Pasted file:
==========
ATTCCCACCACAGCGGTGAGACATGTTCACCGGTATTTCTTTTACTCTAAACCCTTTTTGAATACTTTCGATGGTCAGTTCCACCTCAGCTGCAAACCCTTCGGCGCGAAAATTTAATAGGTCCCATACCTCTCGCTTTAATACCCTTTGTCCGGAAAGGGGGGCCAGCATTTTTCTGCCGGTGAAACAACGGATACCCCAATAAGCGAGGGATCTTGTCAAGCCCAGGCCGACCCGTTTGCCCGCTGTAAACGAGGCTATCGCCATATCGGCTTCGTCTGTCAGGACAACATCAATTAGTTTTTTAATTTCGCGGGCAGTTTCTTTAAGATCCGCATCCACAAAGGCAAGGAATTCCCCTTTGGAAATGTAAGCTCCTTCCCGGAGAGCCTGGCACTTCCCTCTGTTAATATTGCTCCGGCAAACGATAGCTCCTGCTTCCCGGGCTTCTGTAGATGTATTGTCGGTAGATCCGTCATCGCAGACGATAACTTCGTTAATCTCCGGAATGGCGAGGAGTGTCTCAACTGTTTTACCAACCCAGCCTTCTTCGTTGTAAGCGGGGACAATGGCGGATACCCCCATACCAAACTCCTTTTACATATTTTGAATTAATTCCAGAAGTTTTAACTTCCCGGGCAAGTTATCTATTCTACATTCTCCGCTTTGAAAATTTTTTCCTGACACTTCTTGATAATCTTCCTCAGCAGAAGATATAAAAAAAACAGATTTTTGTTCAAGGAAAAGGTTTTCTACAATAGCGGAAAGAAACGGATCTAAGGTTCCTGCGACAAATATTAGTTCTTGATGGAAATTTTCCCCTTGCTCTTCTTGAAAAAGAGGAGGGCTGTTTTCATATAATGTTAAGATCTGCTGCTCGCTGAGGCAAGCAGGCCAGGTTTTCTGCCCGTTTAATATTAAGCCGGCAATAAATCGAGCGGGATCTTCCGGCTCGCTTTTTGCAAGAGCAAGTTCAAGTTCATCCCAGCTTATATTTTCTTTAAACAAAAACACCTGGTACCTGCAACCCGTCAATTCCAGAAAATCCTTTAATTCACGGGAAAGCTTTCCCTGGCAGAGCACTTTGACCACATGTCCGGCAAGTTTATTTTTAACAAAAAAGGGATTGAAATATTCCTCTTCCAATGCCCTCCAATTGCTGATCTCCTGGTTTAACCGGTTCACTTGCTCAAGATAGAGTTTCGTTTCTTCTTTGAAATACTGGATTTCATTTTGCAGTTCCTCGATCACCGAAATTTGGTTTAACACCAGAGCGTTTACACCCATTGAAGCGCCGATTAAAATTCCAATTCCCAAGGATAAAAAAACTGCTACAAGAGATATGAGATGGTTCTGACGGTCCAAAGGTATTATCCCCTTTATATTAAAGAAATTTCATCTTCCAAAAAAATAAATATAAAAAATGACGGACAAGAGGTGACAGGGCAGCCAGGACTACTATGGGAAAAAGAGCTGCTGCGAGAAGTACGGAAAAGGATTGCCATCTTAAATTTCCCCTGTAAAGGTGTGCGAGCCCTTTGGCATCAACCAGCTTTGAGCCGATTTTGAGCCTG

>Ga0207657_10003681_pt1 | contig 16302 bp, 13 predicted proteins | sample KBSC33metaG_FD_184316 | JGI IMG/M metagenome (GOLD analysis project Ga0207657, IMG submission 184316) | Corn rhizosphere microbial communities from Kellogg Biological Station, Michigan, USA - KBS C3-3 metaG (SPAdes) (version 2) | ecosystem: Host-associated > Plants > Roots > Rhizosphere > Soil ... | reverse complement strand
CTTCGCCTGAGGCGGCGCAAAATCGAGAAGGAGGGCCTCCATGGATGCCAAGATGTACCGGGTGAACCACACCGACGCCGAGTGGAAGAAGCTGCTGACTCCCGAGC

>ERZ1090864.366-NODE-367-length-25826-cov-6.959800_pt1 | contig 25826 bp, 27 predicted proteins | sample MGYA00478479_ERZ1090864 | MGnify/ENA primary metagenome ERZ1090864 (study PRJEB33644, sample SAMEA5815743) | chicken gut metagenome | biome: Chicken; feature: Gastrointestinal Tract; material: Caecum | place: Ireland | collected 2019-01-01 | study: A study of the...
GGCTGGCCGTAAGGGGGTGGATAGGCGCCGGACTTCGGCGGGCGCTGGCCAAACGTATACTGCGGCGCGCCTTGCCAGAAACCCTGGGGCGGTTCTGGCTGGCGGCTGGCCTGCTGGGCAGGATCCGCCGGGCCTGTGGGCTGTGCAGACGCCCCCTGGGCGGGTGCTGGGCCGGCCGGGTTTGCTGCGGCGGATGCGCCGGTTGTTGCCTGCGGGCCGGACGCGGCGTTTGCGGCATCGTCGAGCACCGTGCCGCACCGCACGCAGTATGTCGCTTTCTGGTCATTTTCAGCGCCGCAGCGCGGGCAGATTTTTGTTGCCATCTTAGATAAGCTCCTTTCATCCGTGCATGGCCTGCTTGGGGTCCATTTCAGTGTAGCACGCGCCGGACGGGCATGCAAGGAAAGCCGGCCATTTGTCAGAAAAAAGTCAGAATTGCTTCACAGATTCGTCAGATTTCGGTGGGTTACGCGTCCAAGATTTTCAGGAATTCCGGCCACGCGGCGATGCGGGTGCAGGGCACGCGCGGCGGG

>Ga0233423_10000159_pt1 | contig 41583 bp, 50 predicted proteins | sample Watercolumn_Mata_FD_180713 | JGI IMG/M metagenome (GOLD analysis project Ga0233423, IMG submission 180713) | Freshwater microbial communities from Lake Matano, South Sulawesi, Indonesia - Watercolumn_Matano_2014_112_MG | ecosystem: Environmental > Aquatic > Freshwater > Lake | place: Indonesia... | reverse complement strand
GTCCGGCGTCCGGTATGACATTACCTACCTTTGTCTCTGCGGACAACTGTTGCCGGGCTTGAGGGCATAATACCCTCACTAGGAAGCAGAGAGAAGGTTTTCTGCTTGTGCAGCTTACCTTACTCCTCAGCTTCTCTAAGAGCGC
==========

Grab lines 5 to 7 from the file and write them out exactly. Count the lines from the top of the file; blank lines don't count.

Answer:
GGCTGGCCGTAAGGGGGTGGATAGGCGCCGGACTTCGGCGGGCGCTGGCCAAACGTATACTGCGGCGCGCCTTGCCAGAAACCCTGGGGCGGTTCTGGCTGGCGGCTGGCCTGCTGGGCAGGATCCGCCGGGCCTGTGGGCTGTGCAGACGCCCCCTGGGCGGGTGCTGGGCCGGCCGGGTTTGCTGCGGCGGATGCGCCGGTTGTTGCCTGCGGGCCGGACGCGGCGTTTGCGGCATCGTCGAGCACCGTGCCGCACCGCACGCAGTATGTCGCTTTCTGGTCATTTTCAGCGCCGCAGCGCGGGCAGATTTTTGTTGCCATCTTAGATAAGCTCCTTTCATCCGTGCATGGCCTGCTTGGGGTCCATTTCAGTGTAGCACGCGCCGGACGGGCATGCAAGGAAAGCCGGCCATTTGTCAGAAAAAAGTCAGAATTGCTTCACAGATTCGTCAGATTTCGGTGGGTTACGCGTCCAAGATTTTCAGGAATTCCGGCCACGCGGCGATGCGGGTGCAGGGCACGCGCGGCGGG

>Ga0233423_10000159_pt1 | contig 41583 bp, 50 predicted proteins | sample Watercolumn_Mata_FD_180713 | JGI IMG/M metagenome (GOLD analysis project Ga0233423, IMG submission 180713) | Freshwater microbial communities from Lake Matano, South Sulawesi, Indonesia - Watercolumn_Matano_2014_112_MG | ecosystem: Environmental > Aquatic > Freshwater > Lake | place: Indonesia... | reverse complement strand
GTCCGGCGTCCGGTATGACATTACCTACCTTTGTCTCTGCGGACAACTGTTGCCGGGCTTGAGGGCATAATACCCTCACTAGGAAGCAGAGAGAAGGTTTTCTGCTTGTGCAGCTTACCTTACTCCTCAGCTTCTCTAAGAGCGC